Hudson Institute

The View from Tehran | July 2024

Research Fellow
Mourners attend the funeral of Iranian President Ebrahim Raisi on May 22, 2024, in Tehran, Iran. (Majid Saeedi via Getty Images)
Mourners attend the funeral of Iranian President Ebrahim Raisi on May 22, 2024, in Tehran, Iran. (Majid Saeedi via Getty Images)

Research Fellow Ahmad Hashemi gives a look beyond the mainstream discourse on Iran. For the latest important and revealing developments from the country, subscribe here.

Resistance Axis

News about Iran’s proxy network in the Middle East.

Iran Uses Afghan Immigrants to Improve Raisi Funeral Optics

The Iranian regime bused in Afghan migrants to inflate the number of attendees at the late Iranian President Ebrahim Raisi’s funerals in Qom, Tehran, Mashhad, and other cities. Iranian state news agency IRNA reported that over 100,000 Afghan migrants participated in Raisi’s funeral procession in his hometown of Mashhad.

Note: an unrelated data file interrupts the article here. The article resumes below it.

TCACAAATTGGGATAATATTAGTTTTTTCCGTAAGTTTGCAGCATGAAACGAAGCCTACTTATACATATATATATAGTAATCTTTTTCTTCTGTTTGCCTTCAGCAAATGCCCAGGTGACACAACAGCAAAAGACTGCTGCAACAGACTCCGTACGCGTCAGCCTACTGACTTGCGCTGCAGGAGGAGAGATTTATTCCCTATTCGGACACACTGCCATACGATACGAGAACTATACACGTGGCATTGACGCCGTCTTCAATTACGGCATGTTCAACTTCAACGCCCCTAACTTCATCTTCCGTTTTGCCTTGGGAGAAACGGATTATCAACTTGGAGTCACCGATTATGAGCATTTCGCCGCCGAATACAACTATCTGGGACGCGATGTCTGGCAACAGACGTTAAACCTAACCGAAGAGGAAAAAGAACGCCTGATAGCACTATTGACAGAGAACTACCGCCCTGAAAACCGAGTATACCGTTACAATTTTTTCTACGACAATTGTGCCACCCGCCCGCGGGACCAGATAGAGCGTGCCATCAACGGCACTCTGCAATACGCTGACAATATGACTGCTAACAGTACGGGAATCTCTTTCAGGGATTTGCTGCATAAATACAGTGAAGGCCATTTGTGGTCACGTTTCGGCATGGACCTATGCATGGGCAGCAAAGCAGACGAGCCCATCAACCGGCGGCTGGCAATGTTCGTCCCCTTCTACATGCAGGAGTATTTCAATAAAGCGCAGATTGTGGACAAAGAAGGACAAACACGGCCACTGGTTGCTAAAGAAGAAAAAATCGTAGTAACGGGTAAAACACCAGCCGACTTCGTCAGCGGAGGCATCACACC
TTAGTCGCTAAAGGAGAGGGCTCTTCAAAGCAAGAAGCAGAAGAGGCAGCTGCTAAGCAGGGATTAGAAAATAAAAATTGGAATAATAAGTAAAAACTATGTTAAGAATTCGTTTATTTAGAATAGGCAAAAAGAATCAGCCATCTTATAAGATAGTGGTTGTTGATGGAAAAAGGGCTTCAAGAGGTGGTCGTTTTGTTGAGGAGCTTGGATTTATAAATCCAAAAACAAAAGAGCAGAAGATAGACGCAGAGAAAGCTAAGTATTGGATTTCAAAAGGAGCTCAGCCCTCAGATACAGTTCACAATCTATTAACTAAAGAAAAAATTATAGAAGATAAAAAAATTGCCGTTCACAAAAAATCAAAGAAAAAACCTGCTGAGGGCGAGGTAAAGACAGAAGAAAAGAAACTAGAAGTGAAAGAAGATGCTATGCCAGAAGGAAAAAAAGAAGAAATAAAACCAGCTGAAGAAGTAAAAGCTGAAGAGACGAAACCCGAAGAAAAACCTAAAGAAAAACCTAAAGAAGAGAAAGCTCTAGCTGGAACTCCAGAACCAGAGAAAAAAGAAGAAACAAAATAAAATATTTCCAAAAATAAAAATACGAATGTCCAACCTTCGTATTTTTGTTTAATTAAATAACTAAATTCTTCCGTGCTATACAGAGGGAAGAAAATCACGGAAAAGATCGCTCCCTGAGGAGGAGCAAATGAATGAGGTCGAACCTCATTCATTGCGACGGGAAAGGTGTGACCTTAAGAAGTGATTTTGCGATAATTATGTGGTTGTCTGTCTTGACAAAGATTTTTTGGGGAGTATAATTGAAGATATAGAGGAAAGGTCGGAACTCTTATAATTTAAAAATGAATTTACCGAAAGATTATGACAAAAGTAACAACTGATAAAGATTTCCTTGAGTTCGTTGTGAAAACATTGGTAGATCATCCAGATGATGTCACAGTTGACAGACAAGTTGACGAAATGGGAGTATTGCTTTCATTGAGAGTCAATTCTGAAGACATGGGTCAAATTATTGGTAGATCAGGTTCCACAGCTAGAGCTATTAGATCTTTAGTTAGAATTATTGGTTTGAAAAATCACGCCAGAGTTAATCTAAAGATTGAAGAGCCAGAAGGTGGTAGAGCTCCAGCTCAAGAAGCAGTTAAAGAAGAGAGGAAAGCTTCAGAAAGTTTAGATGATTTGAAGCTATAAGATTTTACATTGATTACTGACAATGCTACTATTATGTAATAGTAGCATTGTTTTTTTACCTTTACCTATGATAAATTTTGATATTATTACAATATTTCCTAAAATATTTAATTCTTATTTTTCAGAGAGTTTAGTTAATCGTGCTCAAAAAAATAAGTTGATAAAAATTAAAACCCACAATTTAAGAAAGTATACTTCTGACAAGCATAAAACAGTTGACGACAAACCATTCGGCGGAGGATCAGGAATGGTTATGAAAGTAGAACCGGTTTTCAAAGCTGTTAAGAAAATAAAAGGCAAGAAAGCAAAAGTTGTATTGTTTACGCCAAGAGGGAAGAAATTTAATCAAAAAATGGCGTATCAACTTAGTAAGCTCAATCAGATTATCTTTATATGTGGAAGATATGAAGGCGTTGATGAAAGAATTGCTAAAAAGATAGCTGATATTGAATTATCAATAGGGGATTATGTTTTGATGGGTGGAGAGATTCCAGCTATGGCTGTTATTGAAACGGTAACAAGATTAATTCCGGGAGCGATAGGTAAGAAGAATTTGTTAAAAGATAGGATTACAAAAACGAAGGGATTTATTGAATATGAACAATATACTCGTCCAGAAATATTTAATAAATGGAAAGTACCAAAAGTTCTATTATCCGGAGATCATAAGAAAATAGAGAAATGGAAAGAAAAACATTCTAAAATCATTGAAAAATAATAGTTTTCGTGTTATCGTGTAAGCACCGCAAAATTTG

Why it matters. The fact that the regime needed to mobilize Afghan migrants to create the impression of popularity is another sign of its weakness. Tehran routinely mobilizes foreigners, especially Shiites, to bolster its power at home. In 2022, credible reports stated that the Iranian regime mobilized Hashd al-Shaabi, Kata’ib Hezbollah, and Lebanese Hezbollah members to assist Iran’s Basij paramilitary forces in their crackdown on Iranian protesters. As the Mullahs’ popularity continues to sink, the regime will rely more on proxies to shore up its power.

Hajji Washington

Developments in Iran-US relations.

Mullahs Call for Freedom of Speech in America